While filling for a suit for specific performance of an agreement objection regarding the agreement being unstamped or unregistered can be entertained or not. A single-judge bench comprising of Justice Prakash Gupta adjudicating the matter in Dulli Ram and Ors v. Ghasia and Ors ( S.B. Civil Writ Petition No.1013 of 2011) dealt with the issue of dismissal of agreement and application under Section- 33 & 36 of the Stamp Act,1988, Section 17 of Registration Act,1908 and Order 14 Rule 2 of CPC filed by the Petitioners.
The Petitioners filed a suit for specific performance of an agreement to sell and permanent injunction against the defendant dated 06.01.2005 to which the Respondents replied with a written statement and objected that the said agreement was unregistered and unstamped and hence is inadmissible as evidence in court. They stated that the purported agreement was insufficiently stamped and was required to be impounded. The Respondents also submitted that the agreement was fabricated and forged, and claimed that they never executed any agreement in favor of the Petitioners nor any possession was given them and neither they received any consideration of the sale. According to the Respondents as per clause(bb) of Sr. No. 5 of Schedule appended to the Registration Act,1908, 3% of the total consideration of the property would be set forth as the stamp duty which turns out to be Rs 4530/- only and since the Petitioners only paid the Stamp duty of Rs.100, they are required to pay an amount of Rs. 4430/- along with the penalty.
The Petitioners contended in their reply that the sale consideration was received by the Respondent and also the possession was transferred. In defense to the contention made by the Respondent regarding the stamp duty, the Petitioners stated that in the present case clause(c) of Sr. No. 5 of Schedule appended to the Registration Act,1908 would attract as the possession was delivered. Clause(bb) of Sr. No. 5 of Schedule appended to the Registration Act,1908 relates to the purpose of sale of immovable property when possession is to not transferred nor agreed to be transferred. Hence the Petitioner has paid the right amount of Stamp duty of Rs. 100.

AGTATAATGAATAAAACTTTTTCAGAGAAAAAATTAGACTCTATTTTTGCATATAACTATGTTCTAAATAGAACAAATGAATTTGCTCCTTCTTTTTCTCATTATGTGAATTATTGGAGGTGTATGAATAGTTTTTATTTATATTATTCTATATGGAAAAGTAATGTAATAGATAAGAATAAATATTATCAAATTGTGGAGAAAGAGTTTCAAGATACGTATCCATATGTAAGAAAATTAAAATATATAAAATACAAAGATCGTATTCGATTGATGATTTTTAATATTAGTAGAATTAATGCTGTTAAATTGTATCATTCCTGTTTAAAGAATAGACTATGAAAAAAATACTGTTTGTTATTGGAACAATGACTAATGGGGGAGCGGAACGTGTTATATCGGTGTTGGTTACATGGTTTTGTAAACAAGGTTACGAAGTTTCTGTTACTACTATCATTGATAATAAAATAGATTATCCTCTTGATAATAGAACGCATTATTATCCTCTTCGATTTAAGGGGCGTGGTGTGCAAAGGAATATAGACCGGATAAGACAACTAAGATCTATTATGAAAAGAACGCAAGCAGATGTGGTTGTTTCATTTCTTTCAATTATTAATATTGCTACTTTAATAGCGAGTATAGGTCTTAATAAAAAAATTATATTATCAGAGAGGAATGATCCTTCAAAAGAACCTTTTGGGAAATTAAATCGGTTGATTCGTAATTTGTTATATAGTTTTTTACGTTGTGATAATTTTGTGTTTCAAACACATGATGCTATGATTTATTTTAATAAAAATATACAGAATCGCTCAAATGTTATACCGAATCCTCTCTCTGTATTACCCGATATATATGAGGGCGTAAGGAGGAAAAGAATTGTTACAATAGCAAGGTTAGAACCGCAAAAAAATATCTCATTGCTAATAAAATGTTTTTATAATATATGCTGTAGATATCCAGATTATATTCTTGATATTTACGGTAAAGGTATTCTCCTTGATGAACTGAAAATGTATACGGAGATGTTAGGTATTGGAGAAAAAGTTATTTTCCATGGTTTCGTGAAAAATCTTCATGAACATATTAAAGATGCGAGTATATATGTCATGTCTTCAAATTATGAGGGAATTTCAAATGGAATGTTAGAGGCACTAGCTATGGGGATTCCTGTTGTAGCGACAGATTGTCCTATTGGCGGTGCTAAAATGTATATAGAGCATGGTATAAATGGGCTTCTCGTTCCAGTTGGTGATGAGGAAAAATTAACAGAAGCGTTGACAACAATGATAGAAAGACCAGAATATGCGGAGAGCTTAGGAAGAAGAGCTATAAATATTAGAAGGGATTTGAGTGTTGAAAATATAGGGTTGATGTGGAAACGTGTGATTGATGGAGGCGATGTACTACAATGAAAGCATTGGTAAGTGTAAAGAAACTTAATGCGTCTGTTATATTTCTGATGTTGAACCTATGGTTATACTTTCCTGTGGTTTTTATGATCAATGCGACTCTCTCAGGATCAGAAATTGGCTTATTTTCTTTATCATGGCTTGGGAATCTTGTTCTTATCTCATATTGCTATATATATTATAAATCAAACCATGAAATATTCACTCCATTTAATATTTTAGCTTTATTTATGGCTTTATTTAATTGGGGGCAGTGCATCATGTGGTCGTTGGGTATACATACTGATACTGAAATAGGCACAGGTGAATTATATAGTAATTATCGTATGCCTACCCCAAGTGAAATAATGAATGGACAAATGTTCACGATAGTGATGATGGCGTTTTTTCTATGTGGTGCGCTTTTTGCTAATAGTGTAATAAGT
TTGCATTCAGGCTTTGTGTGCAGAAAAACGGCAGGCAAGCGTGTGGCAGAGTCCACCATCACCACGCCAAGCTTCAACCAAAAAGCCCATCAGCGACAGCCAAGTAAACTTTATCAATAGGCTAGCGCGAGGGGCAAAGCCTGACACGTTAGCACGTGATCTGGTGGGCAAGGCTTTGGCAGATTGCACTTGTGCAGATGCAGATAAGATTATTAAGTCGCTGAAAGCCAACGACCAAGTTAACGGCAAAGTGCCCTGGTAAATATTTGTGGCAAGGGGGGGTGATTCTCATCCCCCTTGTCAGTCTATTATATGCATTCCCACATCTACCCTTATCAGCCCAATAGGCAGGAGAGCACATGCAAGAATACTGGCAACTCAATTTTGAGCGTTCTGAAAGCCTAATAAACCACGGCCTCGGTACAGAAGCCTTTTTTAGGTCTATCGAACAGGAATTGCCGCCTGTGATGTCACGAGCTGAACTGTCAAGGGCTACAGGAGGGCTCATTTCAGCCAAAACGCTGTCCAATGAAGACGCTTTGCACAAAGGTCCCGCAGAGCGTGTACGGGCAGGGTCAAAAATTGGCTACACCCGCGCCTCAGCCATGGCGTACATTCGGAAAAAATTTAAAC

The court after looking upon the contentions of both the sides concluded that” This Court thinks that the controversy has a complete solution in the bare reading of the provisions of Section 49 of the Act of 1908 and Sections 37 and 39 of the Act of 1998. Proviso to Section 49 of the Act of 1908 provides that an unregistered document affecting immovable property and required by this Act (Registration Act) or the Transfer of Property Act, 1882 (4 of 1882), to be registered, may be received as evidence of a contract in a suit for specific performance under Chapter II of the Specific Relief Act, 1877 (1 of 1877) or as evidence of any collateral transaction not required to be effected by registered instrument.”
Since the suit in which the agreement in question is sought to be admitted as evidence is a suit for specific performance, the agreement despite its being unregistered was admissible in evidence.
Therefore, an agreement that is in dispute because it is not properly stamped or is under stamped could not be admitted as evidence unless a proper stamp duty is determined. Also in cases where the stamp duty payable on a document is disputed, a systematic course must be undertaken considering Section 37(1) of the Registration Act,1908 and reference should be made to the collector under 37(4) regarding the determination of proper stamp duty so that the disputed document can be certified by the Collector u/s 44 &46 can be taken as evidence.
The court allowed the petition and directed to deal with the agreement in accordance with the provision of Section 37 of the Act of 1998 and refer it to the Collector (Stamps) for determination of proper stamp duty and endorsement as per the provisions of Section 44 or 46 thereof.